We study the cosmic variance limit on constraining primordial non-Gaussianity for a variety of theory-motivated shapes. We consider general arguments for 2D and 3D surveys, with a particular emphasis on the CMB. A scale-invariant N-point correlator can be measured with a signal-to-noise that naively scales with the square root of the number of observed modes. This intuition generally fails for two reasons. First, the signal-to-noise scaling is reduced due to the blurring of the last scattering surface at short distances. This blurring is caused by the combination of projection and damping, but the loss of signal is not due to exponential decay, as both signal and noise are equally damped. Second, the behavior of the N-point correlator in the squeezed and collapsed (for N > 3) limits can enhance the scaling of the signal-to-noise with the resolution, even with a reduced range of momenta probing these limits. We provide analytic estimates for all N-point correlators. We show that blurring affects equilateral-like shapes much more than squeezed ones. We discuss under what conditions the optimistic scalings in the collapsed limit can be exploited. Lastly, we confirm our analytical estimates with numerical calculations of the signal-to-noise for local, orthogonal and equilateral bispectra, and local trispectra. We also show that adding polarization to intensity data enhances the scaling for equilateral-like spectra.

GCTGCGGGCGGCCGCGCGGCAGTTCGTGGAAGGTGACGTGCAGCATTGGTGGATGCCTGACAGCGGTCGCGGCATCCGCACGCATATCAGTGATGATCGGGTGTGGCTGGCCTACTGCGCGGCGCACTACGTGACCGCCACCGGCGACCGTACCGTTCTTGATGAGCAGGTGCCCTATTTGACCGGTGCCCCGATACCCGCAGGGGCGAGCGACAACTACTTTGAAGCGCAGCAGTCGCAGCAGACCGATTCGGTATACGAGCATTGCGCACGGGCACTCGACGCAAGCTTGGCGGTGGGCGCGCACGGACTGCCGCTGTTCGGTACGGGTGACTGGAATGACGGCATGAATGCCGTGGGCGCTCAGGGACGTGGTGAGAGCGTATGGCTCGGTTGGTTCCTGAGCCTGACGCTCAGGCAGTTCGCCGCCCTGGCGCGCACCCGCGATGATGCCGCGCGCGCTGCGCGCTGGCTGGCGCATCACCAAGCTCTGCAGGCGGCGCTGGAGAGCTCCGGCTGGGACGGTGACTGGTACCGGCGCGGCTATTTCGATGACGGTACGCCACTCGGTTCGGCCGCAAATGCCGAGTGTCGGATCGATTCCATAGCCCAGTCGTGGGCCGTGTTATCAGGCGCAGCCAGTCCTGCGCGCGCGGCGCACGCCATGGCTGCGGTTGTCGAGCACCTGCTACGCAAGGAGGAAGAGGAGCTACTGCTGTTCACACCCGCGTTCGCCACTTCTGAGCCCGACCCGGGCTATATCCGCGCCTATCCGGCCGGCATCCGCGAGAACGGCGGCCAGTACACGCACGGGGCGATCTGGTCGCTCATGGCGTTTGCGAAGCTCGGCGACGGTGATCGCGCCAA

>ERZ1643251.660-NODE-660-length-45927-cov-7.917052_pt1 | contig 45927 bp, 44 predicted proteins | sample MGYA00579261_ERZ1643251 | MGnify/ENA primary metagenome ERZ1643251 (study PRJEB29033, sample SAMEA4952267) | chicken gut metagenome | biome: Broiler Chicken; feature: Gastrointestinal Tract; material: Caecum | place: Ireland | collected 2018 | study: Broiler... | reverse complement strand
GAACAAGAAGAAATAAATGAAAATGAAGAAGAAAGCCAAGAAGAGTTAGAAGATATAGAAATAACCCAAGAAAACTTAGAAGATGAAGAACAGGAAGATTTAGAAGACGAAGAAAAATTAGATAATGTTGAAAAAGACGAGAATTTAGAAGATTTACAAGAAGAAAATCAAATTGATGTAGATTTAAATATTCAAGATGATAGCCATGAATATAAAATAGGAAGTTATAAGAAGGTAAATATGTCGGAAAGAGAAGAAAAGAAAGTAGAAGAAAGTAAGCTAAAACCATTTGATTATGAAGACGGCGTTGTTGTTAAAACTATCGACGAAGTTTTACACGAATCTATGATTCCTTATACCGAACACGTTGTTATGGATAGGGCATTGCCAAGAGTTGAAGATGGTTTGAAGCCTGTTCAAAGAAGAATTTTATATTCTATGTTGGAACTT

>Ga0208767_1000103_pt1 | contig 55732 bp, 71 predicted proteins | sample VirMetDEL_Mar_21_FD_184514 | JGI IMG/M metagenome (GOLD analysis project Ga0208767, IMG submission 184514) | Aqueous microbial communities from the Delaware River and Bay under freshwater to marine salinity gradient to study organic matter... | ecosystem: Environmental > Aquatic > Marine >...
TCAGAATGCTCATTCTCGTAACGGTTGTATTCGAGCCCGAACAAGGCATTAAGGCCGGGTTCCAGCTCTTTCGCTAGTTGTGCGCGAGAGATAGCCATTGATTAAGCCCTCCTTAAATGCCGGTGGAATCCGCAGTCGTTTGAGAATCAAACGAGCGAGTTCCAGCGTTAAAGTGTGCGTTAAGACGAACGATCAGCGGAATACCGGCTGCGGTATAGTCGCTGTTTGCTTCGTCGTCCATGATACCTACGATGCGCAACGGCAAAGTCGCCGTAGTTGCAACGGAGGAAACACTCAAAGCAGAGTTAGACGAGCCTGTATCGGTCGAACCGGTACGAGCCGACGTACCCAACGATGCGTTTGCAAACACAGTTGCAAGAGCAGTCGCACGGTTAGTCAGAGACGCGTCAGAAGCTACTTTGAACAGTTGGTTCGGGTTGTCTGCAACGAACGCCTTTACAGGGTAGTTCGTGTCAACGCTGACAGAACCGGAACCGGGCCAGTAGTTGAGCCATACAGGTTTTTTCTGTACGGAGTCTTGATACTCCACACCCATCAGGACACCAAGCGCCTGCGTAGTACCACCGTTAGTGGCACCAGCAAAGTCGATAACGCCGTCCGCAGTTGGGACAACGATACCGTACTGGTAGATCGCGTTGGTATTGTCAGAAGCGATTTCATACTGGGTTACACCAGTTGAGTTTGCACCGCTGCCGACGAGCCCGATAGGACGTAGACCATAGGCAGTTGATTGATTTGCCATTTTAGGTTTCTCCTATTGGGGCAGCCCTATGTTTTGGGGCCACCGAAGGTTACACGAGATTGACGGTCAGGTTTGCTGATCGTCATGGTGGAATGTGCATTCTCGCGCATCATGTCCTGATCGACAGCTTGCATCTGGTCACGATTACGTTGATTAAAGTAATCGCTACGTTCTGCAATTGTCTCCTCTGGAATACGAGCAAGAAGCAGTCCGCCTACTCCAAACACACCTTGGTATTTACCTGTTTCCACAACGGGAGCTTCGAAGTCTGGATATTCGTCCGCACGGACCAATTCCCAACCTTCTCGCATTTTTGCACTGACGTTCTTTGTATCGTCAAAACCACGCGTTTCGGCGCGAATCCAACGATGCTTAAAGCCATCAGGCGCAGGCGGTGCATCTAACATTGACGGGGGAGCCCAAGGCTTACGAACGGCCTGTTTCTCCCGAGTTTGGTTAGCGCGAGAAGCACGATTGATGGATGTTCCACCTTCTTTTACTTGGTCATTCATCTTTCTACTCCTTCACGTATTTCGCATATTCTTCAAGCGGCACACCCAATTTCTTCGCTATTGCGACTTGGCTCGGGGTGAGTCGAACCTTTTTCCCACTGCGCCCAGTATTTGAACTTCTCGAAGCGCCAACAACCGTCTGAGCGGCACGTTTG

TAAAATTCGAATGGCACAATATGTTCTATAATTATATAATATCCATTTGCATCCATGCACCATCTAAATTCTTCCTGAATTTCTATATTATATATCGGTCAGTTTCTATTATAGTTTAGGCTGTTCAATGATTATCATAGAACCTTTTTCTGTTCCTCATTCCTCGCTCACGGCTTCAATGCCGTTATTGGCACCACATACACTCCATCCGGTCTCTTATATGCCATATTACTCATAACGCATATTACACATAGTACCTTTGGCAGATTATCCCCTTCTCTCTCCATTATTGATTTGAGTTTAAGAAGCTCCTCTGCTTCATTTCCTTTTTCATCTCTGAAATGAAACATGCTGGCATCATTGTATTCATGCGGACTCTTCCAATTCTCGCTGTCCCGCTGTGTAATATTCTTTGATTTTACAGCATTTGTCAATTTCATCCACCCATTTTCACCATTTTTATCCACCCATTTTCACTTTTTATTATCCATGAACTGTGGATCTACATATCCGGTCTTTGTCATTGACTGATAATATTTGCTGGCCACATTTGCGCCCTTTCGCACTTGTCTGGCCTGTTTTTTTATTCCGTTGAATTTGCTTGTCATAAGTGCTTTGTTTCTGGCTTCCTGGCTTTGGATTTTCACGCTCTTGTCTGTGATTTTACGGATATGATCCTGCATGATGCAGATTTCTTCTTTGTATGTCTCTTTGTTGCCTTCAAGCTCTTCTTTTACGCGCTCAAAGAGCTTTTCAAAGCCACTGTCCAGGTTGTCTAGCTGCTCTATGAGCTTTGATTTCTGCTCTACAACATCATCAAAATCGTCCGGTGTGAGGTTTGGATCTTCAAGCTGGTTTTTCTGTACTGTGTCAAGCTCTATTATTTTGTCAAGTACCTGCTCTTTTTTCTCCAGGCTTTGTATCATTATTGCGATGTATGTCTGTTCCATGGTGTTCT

- Particle physics-cosmology connection
- Physics of the early universe